A fast-growing staple of the green energy revolution, rare earth elements are used to produce electric magnets found in everything from electric vehicles (EVs) to direct drive wind turbines.
With tightening global emissions restrictions driving up demand for EVs, cashing in on deposits of rare earth materials is a savvy way to secure a seat at the table of the blossoming green economy, and finding alternative sources to China has become a priority amidst continued trade tensions.
Peak Resources’ Ngualla project is based on one of the largest and highest-grade undeveloped neodymium praseodymium (NdPr) deposits in the world, located in southern Tanzania. Rare earths remain a newly-emerging product and while deposits in Tanzania are high-grade, Peak Resources’ project marks the first rare earths mine in the country.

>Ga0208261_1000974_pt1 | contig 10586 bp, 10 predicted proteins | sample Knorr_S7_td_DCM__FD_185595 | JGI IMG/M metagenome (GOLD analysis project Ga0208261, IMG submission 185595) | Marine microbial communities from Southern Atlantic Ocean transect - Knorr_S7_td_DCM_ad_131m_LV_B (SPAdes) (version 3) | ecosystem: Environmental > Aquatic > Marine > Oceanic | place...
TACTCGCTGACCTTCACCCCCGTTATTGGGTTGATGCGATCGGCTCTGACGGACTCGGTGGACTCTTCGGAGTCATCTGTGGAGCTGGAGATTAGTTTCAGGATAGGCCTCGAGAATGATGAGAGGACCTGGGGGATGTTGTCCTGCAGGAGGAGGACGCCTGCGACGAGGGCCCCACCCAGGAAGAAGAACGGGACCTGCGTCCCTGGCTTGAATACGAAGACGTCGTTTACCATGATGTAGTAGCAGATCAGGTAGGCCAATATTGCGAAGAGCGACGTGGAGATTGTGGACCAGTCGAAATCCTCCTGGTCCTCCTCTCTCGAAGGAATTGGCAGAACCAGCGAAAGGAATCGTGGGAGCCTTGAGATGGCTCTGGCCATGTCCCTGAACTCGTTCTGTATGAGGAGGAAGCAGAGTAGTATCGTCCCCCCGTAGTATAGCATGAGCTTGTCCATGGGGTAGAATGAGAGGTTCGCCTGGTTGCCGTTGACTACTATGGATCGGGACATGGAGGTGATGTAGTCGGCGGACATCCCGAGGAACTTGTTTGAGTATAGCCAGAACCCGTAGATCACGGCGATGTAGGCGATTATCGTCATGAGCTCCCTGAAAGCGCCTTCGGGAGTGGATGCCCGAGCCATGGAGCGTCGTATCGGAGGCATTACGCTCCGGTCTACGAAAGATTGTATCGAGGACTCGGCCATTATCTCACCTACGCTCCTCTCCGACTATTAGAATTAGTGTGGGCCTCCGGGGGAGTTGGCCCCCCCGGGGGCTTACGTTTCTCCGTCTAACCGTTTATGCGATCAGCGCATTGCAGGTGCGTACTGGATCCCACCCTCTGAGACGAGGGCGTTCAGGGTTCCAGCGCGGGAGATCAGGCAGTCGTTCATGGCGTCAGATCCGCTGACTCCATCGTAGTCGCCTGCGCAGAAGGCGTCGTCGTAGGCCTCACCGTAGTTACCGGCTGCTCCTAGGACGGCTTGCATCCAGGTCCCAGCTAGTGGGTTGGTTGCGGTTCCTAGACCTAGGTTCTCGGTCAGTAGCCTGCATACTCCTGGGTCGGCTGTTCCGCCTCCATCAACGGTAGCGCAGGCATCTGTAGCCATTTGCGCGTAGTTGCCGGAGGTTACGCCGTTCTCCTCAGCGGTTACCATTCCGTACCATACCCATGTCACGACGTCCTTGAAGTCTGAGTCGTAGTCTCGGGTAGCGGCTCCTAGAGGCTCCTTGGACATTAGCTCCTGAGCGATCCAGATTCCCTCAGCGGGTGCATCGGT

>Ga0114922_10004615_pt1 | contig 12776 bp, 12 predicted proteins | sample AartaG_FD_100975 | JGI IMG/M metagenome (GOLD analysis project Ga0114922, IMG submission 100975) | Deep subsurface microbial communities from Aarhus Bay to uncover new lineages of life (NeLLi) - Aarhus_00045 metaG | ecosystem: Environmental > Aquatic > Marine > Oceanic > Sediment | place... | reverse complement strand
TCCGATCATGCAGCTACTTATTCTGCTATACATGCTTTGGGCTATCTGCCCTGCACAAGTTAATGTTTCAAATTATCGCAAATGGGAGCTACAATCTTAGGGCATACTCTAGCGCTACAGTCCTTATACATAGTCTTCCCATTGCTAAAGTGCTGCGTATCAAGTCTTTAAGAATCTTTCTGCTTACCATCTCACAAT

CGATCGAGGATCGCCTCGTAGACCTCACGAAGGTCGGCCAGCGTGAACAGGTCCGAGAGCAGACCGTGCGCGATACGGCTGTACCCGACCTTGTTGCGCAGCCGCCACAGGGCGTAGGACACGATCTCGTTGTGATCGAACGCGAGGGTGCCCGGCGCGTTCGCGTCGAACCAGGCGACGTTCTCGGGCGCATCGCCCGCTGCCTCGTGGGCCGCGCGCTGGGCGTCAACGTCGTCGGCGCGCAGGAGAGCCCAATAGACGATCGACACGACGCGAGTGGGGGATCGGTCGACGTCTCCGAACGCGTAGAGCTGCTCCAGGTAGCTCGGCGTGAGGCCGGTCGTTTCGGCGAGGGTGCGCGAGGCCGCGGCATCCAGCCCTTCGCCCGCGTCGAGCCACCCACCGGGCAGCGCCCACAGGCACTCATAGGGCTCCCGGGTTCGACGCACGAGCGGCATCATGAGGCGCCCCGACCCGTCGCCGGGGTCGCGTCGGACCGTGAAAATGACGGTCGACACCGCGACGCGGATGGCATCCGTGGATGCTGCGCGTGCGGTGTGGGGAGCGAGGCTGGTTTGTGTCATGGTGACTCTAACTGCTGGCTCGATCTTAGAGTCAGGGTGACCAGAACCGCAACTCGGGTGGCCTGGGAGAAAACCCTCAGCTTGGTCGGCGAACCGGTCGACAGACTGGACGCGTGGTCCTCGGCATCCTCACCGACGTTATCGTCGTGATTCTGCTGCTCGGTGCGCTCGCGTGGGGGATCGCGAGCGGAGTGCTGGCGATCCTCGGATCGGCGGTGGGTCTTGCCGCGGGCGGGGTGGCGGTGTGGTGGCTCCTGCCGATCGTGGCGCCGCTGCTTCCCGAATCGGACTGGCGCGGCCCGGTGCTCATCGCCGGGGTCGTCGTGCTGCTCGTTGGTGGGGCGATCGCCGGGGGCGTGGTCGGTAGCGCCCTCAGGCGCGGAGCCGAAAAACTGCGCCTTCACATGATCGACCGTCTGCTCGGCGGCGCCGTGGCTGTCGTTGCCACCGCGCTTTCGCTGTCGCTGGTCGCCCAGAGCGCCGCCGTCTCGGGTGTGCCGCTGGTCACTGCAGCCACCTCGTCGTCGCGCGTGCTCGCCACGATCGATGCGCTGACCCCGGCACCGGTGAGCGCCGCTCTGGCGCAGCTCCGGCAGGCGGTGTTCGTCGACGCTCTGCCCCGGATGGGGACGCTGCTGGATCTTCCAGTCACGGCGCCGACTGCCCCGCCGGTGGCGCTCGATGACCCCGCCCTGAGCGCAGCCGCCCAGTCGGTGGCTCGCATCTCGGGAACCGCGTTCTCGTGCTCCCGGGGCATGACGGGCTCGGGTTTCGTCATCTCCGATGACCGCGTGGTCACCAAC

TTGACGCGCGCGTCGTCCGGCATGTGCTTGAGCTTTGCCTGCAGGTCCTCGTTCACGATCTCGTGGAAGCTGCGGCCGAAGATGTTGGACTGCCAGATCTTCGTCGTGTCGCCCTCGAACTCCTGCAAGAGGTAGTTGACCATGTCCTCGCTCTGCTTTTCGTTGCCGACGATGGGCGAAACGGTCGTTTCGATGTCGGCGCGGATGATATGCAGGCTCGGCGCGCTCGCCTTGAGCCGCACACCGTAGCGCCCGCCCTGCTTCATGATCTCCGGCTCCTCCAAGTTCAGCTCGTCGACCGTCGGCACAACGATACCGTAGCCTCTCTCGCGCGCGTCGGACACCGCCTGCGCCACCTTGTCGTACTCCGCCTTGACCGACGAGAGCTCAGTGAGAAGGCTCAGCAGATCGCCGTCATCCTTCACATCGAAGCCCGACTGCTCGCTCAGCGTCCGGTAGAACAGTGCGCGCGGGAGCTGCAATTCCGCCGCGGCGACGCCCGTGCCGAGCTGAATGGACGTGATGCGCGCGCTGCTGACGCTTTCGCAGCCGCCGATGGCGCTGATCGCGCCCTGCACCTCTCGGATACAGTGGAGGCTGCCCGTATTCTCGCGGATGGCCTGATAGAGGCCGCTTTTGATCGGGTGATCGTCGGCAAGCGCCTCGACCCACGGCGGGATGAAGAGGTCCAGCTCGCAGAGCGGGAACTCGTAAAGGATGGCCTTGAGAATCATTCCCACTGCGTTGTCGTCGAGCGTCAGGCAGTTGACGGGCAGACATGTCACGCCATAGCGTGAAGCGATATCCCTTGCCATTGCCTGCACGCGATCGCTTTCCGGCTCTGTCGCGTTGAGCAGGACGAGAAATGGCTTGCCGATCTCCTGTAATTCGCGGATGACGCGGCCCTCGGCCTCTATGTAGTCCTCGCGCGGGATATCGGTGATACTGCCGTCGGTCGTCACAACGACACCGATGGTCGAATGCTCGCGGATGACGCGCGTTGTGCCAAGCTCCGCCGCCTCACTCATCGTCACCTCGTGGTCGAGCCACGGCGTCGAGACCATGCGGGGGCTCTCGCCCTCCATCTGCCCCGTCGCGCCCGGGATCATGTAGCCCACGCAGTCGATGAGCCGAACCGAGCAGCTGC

It has, however, been dogged with hurdles, including disputes between the government and gold miner Acacia, as well as a 2020 election that saw parliament change hands. Now, Peak is on the home stretch to receiving its mining license.
Rare earths in Tanzania
Tanzania has a strong mining history, as both Africa’s fourth-largest gold producer and a lucrative hub for precious materials such as diamond and tanzanite.
For the rest of this article: https://www.mining-technology.com/features/could-rare-earths-peak-in-tanzania/